Educators and entreprenuers alike go searching for a pot of gold to finance their dream schools.
When he looks at the empty space in the Sunvalley Plaza, between the denture lab and the doll store, David Gordon sees a high school.
The Charter School Revolution
"To me, it looks like a great open campus," he says, thinking of his future students wandering among the bookstore and the movie theaters down the sidewalk. "There are a lot of places kids could go for breaks. And the landlord is willing to renovate."
He is not deterred by the vacant storefront that says America's Music Dinner Theater couldn't make a go of it. Nor is he dissuaded by the notion that, in a struggling shopping center on the outskirts of Mesa, $4,000 per student may not buy more for him than it does for the local schools.
The state of Arizona is going to give away as many as 50 licenses this year to run a school, and Gordon hopes to get one of them.
The ambitious 29-year-old, a certified social-studies teacher who now works for a credit-card-collection agency, has a plan to help students make noticeable leaps in their achievement. And he is far from alone.
Gordon is one of nearly 100 people who have filed applications in Arizona this year to win a charter school. They all have dreams. And they all need a little of the state's cash to get them rolling.
In many ways, Arizona stands as a unique testing ground for the charter concept. Lawmakers here passed a charter school program in 1994 as unrestrictive as any in the country.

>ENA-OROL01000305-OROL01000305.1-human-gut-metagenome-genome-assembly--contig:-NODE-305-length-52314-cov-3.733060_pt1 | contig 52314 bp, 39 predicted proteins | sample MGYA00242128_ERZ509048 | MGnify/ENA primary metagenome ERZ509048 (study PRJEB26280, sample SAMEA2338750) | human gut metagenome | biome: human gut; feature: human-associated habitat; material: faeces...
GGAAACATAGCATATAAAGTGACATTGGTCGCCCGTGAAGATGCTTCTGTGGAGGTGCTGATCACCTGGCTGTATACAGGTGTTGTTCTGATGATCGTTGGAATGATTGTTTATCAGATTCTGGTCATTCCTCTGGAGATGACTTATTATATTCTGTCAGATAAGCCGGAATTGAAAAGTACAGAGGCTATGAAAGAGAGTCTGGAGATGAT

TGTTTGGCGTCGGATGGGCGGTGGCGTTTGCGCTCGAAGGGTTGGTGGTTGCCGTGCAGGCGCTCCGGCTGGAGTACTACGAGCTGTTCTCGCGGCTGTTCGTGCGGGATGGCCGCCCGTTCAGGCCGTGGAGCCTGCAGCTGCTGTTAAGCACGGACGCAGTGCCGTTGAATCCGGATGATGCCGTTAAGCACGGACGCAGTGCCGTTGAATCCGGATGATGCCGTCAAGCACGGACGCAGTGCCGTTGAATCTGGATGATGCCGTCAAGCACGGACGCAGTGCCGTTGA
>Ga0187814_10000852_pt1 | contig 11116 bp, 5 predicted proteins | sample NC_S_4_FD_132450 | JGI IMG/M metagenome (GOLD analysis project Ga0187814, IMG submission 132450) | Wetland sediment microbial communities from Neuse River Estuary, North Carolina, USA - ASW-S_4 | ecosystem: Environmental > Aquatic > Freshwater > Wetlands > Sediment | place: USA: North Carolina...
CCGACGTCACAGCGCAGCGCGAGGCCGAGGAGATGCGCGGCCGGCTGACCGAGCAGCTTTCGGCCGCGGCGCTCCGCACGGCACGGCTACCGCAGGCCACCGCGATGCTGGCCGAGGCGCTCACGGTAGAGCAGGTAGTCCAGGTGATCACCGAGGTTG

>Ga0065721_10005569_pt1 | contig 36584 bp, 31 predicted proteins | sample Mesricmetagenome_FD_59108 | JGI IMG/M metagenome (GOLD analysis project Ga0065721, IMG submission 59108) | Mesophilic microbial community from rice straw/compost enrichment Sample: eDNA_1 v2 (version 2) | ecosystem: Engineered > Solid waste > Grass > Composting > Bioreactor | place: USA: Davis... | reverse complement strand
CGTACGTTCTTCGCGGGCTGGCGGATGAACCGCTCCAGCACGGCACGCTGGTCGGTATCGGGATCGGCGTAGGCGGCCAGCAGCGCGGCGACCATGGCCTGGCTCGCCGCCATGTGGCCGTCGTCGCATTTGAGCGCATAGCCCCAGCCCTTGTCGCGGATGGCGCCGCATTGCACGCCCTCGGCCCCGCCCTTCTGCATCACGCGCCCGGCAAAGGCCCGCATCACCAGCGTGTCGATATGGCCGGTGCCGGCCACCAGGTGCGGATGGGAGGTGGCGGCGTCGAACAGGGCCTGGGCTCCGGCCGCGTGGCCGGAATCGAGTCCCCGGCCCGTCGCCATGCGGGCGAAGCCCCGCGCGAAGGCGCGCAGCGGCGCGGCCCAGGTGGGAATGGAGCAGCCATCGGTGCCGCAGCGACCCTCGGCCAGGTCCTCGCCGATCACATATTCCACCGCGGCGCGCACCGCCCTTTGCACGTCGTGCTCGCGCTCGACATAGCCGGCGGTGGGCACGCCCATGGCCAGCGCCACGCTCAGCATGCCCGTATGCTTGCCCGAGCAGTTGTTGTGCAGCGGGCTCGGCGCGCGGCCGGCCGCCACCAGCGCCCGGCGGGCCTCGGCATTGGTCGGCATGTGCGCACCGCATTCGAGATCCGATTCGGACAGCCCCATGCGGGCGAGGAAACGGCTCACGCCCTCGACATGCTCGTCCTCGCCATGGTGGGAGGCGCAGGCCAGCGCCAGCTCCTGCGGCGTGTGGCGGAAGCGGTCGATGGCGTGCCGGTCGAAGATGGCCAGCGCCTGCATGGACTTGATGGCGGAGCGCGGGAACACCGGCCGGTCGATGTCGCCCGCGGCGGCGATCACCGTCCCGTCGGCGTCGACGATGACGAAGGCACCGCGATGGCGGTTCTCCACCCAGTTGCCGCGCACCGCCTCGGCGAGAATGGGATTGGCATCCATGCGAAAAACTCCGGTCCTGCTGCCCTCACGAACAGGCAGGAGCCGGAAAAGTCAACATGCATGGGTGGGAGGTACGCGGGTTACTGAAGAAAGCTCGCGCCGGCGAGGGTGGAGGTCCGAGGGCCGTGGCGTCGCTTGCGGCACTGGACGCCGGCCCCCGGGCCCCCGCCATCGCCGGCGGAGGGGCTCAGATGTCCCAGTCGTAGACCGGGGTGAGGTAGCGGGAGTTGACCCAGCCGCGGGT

Several states have followed Minnesota's lead and defined who can apply for charters. Others, like Michigan, set limits on how many uncertified teachers can work in the new schools.
In several states like California, Georgia, and Kansas, the schools are not always an independent business.
The Arizona law opens up the application process to the widest range of prospective proprietors and gives charter schools more latitude to operate. But having fewer hoops to jump through has also raised concerns that the "strong" law may produce weak schools.
It's too early to say whether Arizona's law will pay off for Arizona's children. So far, its legacy is the most wide-open marketplace for new school ideas anywhere.
Arizona has approved 47 charter schools, quickly making it a major player among the 19 states with similar laws on the books. The state allows any public agency, individual, or private group to apply to create a school run with state aid and the promise of improved student achievement. Schools that don't show results could lose their charters.
State officials say 23 educators, 13 community organizations, and two groups of parents were among last year's initial charter winners. Thirteen private schools converted to charters.
The Glenmar Montessori School in Flagstaff is using the charter program as an opportunity to expand its existing pre-K-3 program up to the 6th grade. The Intelli-School in Glendale is a brand-new high school with computer-heavy, self-paced classrooms pointing teenagers toward high-tech jobs.